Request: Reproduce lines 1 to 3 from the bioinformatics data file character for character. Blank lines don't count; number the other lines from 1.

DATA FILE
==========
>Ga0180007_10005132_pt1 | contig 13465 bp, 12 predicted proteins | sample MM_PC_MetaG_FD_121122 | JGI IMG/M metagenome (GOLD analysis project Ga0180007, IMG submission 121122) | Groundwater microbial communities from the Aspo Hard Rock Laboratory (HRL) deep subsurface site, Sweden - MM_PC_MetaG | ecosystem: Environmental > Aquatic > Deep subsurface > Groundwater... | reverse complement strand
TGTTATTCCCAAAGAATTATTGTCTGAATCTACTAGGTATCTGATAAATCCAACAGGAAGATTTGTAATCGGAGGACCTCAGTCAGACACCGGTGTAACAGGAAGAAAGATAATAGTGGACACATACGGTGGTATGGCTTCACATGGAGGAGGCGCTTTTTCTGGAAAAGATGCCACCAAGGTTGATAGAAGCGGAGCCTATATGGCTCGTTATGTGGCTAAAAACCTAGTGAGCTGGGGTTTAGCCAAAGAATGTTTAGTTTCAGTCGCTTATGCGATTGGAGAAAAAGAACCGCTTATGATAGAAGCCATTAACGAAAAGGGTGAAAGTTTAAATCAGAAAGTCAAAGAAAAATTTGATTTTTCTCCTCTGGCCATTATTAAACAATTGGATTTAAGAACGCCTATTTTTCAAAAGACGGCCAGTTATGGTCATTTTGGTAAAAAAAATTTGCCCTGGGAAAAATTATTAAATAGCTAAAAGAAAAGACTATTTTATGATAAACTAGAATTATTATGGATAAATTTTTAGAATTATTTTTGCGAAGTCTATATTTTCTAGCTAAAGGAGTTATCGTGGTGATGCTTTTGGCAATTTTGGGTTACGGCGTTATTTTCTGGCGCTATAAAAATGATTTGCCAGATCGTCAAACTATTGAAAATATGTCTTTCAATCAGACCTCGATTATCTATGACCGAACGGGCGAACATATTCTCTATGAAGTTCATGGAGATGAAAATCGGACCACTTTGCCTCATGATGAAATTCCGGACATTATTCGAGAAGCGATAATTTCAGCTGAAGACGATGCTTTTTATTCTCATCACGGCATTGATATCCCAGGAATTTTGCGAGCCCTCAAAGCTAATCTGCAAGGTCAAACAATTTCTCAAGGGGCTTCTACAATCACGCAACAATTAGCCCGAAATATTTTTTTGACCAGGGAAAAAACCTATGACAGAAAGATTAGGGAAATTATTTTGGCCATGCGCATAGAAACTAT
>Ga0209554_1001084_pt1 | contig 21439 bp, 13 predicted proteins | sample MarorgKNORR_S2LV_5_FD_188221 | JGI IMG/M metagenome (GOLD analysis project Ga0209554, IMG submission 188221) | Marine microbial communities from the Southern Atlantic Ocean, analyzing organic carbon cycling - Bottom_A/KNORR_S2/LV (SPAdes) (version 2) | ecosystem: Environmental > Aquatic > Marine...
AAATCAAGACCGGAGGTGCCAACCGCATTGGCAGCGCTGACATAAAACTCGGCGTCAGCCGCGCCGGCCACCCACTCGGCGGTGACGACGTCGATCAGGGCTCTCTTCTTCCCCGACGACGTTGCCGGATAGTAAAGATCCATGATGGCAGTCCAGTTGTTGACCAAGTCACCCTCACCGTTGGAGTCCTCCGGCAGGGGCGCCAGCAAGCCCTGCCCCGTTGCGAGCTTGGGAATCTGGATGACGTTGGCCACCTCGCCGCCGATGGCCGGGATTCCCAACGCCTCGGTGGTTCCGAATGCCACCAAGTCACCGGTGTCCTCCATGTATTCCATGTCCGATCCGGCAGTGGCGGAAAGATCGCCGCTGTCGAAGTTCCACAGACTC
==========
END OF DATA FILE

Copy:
>Ga0180007_10005132_pt1 | contig 13465 bp, 12 predicted proteins | sample MM_PC_MetaG_FD_121122 | JGI IMG/M metagenome (GOLD analysis project Ga0180007, IMG submission 121122) | Groundwater microbial communities from the Aspo Hard Rock Laboratory (HRL) deep subsurface site, Sweden - MM_PC_MetaG | ecosystem: Environmental > Aquatic > Deep subsurface > Groundwater... | reverse complement strand
TGTTATTCCCAAAGAATTATTGTCTGAATCTACTAGGTATCTGATAAATCCAACAGGAAGATTTGTAATCGGAGGACCTCAGTCAGACACCGGTGTAACAGGAAGAAAGATAATAGTGGACACATACGGTGGTATGGCTTCACATGGAGGAGGCGCTTTTTCTGGAAAAGATGCCACCAAGGTTGATAGAAGCGGAGCCTATATGGCTCGTTATGTGGCTAAAAACCTAGTGAGCTGGGGTTTAGCCAAAGAATGTTTAGTTTCAGTCGCTTATGCGATTGGAGAAAAAGAACCGCTTATGATAGAAGCCATTAACGAAAAGGGTGAAAGTTTAAATCAGAAAGTCAAAGAAAAATTTGATTTTTCTCCTCTGGCCATTATTAAACAATTGGATTTAAGAACGCCTATTTTTCAAAAGACGGCCAGTTATGGTCATTTTGGTAAAAAAAATTTGCCCTGGGAAAAATTATTAAATAGCTAAAAGAAAAGACTATTTTATGATAAACTAGAATTATTATGGATAAATTTTTAGAATTATTTTTGCGAAGTCTATATTTTCTAGCTAAAGGAGTTATCGTGGTGATGCTTTTGGCAATTTTGGGTTACGGCGTTATTTTCTGGCGCTATAAAAATGATTTGCCAGATCGTCAAACTATTGAAAATATGTCTTTCAATCAGACCTCGATTATCTATGACCGAACGGGCGAACATATTCTCTATGAAGTTCATGGAGATGAAAATCGGACCACTTTGCCTCATGATGAAATTCCGGACATTATTCGAGAAGCGATAATTTCAGCTGAAGACGATGCTTTTTATTCTCATCACGGCATTGATATCCCAGGAATTTTGCGAGCCCTCAAAGCTAATCTGCAAGGTCAAACAATTTCTCAAGGGGCTTCTACAATCACGCAACAATTAGCCCGAAATATTTTTTTGACCAGGGAAAAAACCTATGACAGAAAGATTAGGGAAATTATTTTGGCCATGCGCATAGAAACTAT
>Ga0209554_1001084_pt1 | contig 21439 bp, 13 predicted proteins | sample MarorgKNORR_S2LV_5_FD_188221 | JGI IMG/M metagenome (GOLD analysis project Ga0209554, IMG submission 188221) | Marine microbial communities from the Southern Atlantic Ocean, analyzing organic carbon cycling - Bottom_A/KNORR_S2/LV (SPAdes) (version 2) | ecosystem: Environmental > Aquatic > Marine...